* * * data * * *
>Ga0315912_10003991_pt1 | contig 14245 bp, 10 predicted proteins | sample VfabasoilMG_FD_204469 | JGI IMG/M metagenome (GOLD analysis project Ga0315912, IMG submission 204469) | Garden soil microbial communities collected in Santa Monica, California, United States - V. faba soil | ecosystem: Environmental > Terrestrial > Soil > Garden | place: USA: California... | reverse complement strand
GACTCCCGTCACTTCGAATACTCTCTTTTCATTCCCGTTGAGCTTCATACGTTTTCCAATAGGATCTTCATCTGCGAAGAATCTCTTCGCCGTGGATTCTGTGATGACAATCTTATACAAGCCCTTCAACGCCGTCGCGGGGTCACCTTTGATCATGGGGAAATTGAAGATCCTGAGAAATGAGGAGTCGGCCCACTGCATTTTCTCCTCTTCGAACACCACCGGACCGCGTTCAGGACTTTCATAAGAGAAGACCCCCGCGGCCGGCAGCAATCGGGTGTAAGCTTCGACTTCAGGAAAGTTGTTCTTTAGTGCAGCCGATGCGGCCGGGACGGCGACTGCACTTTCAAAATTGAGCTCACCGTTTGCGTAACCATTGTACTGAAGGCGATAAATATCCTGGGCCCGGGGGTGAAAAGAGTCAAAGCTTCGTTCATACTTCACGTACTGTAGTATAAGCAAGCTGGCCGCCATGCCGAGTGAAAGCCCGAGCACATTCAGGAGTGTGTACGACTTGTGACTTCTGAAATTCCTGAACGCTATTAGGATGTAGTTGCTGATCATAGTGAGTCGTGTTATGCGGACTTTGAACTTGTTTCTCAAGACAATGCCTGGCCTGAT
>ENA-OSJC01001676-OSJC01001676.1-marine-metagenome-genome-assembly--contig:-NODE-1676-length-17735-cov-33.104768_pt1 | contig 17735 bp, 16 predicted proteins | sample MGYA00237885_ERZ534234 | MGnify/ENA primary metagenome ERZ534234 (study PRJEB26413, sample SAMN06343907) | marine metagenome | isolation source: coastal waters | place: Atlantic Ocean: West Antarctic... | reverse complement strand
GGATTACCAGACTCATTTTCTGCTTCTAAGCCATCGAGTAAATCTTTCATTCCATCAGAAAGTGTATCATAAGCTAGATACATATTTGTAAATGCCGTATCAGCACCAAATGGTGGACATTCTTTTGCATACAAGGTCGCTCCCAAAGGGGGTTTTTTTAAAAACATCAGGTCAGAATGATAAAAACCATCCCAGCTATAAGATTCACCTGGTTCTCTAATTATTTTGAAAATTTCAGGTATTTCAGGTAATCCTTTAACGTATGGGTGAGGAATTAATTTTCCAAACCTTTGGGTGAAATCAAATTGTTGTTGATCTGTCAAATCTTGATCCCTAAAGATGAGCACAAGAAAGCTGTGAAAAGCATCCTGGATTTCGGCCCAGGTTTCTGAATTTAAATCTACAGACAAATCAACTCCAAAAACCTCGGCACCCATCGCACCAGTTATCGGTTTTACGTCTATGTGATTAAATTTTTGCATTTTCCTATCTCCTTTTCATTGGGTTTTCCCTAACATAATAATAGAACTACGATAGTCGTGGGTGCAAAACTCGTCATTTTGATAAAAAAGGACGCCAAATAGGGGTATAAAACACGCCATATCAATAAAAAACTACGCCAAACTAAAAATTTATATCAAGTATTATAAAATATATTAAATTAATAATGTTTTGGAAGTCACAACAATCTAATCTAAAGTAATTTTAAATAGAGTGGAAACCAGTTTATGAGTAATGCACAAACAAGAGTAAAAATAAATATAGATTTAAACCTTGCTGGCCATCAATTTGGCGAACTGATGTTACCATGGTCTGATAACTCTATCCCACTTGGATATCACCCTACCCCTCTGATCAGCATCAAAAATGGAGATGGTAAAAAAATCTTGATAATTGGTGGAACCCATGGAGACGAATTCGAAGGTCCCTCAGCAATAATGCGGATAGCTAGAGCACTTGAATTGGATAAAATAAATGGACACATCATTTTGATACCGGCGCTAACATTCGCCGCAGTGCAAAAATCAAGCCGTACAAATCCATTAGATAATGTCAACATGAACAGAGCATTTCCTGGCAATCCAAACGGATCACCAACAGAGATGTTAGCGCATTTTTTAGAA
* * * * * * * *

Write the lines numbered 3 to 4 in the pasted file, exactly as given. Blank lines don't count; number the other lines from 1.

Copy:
>ENA-OSJC01001676-OSJC01001676.1-marine-metagenome-genome-assembly--contig:-NODE-1676-length-17735-cov-33.104768_pt1 | contig 17735 bp, 16 predicted proteins | sample MGYA00237885_ERZ534234 | MGnify/ENA primary metagenome ERZ534234 (study PRJEB26413, sample SAMN06343907) | marine metagenome | isolation source: coastal waters | place: Atlantic Ocean: West Antarctic... | reverse complement strand
GGATTACCAGACTCATTTTCTGCTTCTAAGCCATCGAGTAAATCTTTCATTCCATCAGAAAGTGTATCATAAGCTAGATACATATTTGTAAATGCCGTATCAGCACCAAATGGTGGACATTCTTTTGCATACAAGGTCGCTCCCAAAGGGGGTTTTTTTAAAAACATCAGGTCAGAATGATAAAAACCATCCCAGCTATAAGATTCACCTGGTTCTCTAATTATTTTGAAAATTTCAGGTATTTCAGGTAATCCTTTAACGTATGGGTGAGGAATTAATTTTCCAAACCTTTGGGTGAAATCAAATTGTTGTTGATCTGTCAAATCTTGATCCCTAAAGATGAGCACAAGAAAGCTGTGAAAAGCATCCTGGATTTCGGCCCAGGTTTCTGAATTTAAATCTACAGACAAATCAACTCCAAAAACCTCGGCACCCATCGCACCAGTTATCGGTTTTACGTCTATGTGATTAAATTTTTGCATTTTCCTATCTCCTTTTCATTGGGTTTTCCCTAACATAATAATAGAACTACGATAGTCGTGGGTGCAAAACTCGTCATTTTGATAAAAAAGGACGCCAAATAGGGGTATAAAACACGCCATATCAATAAAAAACTACGCCAAACTAAAAATTTATATCAAGTATTATAAAATATATTAAATTAATAATGTTTTGGAAGTCACAACAATCTAATCTAAAGTAATTTTAAATAGAGTGGAAACCAGTTTATGAGTAATGCACAAACAAGAGTAAAAATAAATATAGATTTAAACCTTGCTGGCCATCAATTTGGCGAACTGATGTTACCATGGTCTGATAACTCTATCCCACTTGGATATCACCCTACCCCTCTGATCAGCATCAAAAATGGAGATGGTAAAAAAATCTTGATAATTGGTGGAACCCATGGAGACGAATTCGAAGGTCCCTCAGCAATAATGCGGATAGCTAGAGCACTTGAATTGGATAAAATAAATGGACACATCATTTTGATACCGGCGCTAACATTCGCCGCAGTGCAAAAATCAAGCCGTACAAATCCATTAGATAATGTCAACATGAACAGAGCATTTCCTGGCAATCCAAACGGATCACCAACAGAGATGTTAGCGCATTTTTTAGAA